Organizations In Support

National

AFL-CIO

Americans for Financial Reform Education Fund

Center for Responsible Lending

Consumer Action

National Association for Latino Community Asset Builders

National CAPACD- National Coalition for Asian Pacific American Community Development

National Consumer Law Center (on behalf of its low-income clients)

National Fair Housing Alliance

National NeighborWorks Association

Prosperity Now

Public Citizen

U.S. Conference of Mayors

Alabama

Birmingham Business Resource Center

Building Alabama Reinvestment

Arizona

Arizona Partnership for Healthy Communities

Chicanos Por La Causa

Local First Arizona

LULAC

Pima County Community Land Trust

Trellis

Wildfire: Igniting Community Action to End Poverty in Arizona

California

Black Cultural Zone Community Development Corporation

California Coalition for Rural Housing

California Reinvestment Coalition

Ephesians Community Development Center

Housing on Merit

Peoples Opportunity Fund

Rural Community Assistance Corporation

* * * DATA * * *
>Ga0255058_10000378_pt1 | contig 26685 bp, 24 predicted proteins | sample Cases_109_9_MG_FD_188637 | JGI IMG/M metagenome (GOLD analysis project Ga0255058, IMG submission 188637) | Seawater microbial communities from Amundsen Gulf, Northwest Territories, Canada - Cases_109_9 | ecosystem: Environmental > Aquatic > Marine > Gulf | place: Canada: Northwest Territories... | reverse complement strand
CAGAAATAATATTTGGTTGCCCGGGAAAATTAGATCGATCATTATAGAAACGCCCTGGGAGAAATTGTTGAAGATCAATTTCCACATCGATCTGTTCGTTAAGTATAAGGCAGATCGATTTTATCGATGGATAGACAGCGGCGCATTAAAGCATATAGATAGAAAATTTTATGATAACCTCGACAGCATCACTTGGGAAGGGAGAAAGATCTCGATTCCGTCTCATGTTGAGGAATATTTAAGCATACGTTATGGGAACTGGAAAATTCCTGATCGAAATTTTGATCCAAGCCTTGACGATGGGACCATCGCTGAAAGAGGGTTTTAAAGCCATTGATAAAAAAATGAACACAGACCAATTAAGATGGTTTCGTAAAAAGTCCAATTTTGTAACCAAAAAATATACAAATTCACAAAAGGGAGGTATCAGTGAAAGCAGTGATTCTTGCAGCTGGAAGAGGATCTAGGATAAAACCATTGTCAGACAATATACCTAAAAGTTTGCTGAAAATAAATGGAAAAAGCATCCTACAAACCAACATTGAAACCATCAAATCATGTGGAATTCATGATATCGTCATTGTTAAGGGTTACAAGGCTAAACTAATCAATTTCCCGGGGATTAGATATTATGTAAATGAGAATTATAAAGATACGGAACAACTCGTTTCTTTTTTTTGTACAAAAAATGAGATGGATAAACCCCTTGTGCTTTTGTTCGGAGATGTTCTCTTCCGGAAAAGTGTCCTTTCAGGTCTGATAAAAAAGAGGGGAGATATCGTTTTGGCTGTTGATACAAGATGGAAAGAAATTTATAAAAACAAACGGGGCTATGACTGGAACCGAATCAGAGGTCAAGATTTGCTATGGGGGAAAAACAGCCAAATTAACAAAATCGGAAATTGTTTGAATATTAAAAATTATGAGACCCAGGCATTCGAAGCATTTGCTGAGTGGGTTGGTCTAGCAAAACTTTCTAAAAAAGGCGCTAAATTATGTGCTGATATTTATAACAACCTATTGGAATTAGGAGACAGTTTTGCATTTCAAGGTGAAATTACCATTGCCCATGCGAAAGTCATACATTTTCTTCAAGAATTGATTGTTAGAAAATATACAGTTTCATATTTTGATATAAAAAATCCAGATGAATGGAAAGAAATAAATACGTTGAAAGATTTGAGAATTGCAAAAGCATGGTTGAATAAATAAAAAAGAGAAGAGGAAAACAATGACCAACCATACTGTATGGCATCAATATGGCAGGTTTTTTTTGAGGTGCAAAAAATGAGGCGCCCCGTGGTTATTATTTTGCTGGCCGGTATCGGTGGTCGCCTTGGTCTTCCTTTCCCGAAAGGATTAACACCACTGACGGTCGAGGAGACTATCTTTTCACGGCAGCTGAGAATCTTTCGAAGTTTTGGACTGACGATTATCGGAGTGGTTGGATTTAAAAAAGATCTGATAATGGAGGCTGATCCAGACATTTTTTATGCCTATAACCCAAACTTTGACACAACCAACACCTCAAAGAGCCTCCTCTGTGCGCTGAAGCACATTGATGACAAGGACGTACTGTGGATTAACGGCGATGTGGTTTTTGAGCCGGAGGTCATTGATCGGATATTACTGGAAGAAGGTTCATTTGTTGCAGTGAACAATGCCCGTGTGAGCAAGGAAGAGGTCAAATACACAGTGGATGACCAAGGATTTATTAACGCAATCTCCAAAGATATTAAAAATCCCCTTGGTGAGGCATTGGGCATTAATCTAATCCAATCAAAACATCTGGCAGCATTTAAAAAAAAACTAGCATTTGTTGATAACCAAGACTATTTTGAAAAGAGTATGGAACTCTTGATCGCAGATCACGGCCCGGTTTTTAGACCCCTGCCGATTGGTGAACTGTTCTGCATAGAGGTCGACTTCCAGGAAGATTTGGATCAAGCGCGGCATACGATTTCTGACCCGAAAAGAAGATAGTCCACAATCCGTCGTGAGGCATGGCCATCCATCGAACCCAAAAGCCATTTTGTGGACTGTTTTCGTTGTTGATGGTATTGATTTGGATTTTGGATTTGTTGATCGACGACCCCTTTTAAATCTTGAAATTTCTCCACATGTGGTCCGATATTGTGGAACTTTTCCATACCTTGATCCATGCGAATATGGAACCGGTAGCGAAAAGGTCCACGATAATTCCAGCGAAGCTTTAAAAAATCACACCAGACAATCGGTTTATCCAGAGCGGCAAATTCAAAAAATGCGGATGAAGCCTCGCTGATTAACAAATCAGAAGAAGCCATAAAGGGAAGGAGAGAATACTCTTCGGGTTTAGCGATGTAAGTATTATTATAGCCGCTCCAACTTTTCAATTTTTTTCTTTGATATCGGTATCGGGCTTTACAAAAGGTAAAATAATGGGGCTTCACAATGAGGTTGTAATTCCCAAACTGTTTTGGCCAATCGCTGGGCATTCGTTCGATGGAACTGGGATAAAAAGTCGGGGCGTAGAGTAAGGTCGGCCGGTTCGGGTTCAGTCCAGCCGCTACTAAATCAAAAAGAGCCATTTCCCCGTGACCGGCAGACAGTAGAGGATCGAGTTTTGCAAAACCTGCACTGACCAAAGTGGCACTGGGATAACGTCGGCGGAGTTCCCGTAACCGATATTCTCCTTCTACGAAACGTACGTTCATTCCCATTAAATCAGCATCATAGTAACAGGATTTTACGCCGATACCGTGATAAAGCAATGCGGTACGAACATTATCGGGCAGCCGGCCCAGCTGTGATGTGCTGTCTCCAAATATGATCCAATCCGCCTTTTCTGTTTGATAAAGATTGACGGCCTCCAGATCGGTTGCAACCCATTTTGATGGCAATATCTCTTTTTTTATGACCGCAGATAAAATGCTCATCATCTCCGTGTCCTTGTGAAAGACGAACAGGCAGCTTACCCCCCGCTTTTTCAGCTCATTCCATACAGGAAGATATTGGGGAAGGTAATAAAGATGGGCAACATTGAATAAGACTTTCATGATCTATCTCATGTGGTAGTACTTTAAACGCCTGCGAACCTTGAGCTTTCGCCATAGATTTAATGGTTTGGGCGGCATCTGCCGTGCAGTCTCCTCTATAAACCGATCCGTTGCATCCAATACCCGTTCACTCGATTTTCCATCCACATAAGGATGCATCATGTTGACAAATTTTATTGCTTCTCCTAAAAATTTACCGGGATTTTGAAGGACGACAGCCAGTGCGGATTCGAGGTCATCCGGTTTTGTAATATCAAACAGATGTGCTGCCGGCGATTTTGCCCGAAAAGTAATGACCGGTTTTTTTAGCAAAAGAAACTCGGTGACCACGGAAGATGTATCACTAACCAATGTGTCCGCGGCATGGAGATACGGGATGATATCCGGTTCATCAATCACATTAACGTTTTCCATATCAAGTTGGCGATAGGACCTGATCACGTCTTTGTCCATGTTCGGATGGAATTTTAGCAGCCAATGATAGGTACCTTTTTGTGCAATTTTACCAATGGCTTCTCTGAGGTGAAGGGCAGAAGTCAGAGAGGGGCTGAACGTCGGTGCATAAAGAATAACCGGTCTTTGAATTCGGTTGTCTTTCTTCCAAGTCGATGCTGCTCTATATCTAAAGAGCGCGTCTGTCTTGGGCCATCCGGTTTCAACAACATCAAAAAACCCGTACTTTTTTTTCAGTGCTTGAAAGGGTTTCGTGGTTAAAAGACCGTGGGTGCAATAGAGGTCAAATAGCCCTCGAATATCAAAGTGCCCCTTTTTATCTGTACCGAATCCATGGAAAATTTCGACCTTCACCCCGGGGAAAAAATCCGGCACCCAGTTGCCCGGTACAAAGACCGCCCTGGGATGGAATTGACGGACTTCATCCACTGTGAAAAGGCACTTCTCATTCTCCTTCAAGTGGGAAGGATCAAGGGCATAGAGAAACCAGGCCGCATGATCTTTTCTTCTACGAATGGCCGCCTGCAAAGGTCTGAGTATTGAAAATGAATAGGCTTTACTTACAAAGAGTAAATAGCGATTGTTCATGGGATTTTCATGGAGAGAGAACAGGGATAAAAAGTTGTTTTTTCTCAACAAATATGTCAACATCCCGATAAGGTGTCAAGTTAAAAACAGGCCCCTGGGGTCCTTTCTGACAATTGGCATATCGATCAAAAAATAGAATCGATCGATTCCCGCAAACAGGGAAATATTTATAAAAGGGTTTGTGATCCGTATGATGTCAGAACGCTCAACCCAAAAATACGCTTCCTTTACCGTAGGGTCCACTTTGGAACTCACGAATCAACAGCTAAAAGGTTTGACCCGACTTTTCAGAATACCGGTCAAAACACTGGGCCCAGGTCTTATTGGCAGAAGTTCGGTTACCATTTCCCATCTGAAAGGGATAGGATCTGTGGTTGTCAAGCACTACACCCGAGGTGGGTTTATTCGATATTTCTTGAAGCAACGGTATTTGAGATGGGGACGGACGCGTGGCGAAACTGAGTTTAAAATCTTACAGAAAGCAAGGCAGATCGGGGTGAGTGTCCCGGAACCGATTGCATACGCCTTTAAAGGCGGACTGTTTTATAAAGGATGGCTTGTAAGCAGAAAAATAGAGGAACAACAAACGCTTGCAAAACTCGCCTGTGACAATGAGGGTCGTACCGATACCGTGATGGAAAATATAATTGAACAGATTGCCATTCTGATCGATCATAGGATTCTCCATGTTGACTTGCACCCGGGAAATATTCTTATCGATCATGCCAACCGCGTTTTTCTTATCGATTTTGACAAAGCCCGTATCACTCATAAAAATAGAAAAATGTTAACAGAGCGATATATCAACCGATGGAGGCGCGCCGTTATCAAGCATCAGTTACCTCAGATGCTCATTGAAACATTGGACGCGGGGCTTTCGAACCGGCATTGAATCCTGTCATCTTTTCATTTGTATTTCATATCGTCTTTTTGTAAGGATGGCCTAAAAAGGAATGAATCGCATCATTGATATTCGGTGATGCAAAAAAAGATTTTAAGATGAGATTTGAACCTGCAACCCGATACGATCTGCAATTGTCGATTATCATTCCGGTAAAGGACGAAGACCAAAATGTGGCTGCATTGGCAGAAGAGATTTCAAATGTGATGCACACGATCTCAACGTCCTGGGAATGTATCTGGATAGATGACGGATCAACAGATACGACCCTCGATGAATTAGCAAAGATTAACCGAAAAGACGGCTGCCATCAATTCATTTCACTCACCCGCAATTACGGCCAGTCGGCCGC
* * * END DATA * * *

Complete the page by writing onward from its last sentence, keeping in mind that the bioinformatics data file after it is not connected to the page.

District Of Columbia

Autistic Self Advocacy Network

Better Markets

Coalition for Non Profit Housing and Economic Development

Committee for Better Banks

Latino Economic Development Center

Poverty and Race Research Action Council

Florida

Affordable Homeownership Foundation

African American Alliance of CDFI CEOs Inc.

Catalyst Miami

Community Reinvestment Alliance of South Florida

Florida Housing Coalition

Metro North Community Development Corp

Georgia

Beyond $avvy Corporation

Georgia Advancing Communities Together, Inc.

Neighborhood Improvement Association

Hawaii

Hawai’i Alliance for Community-Based Economic Development

Illinois

Chicago Community Loan Fund

Housing Action Illinois

Illinois People’s Action

Universal Housing Solutions CDC

Woodstock Institute

Indiana

Fair Housing Center of Central Indiana

HomesteadCS

Northwest Indiana Reinvestment Alliance

Prosperity Indiana

South Bend Heritage Foundation

Iowa

River Cities Development Services

Kentucky

REBOUND, Inc.

River City Housing, Inc.

Louisiana

HousingLOUISIANA

HousingNOLA

Jane Place Neighborhood Sustainability Initiative

Multi-Cultural Development Center

NewCorp, Inc

Massachusetts

Ceres

Massachusetts Affordable Housing Alliance

Maryland

CCCSMD

Maryland Consumer Rights Coalition

Project  PLASE, Inc.

Michigan

New Hope Community Development

Southwest Economic Solutions

Minnesota

Community Reinvestment Fund, USA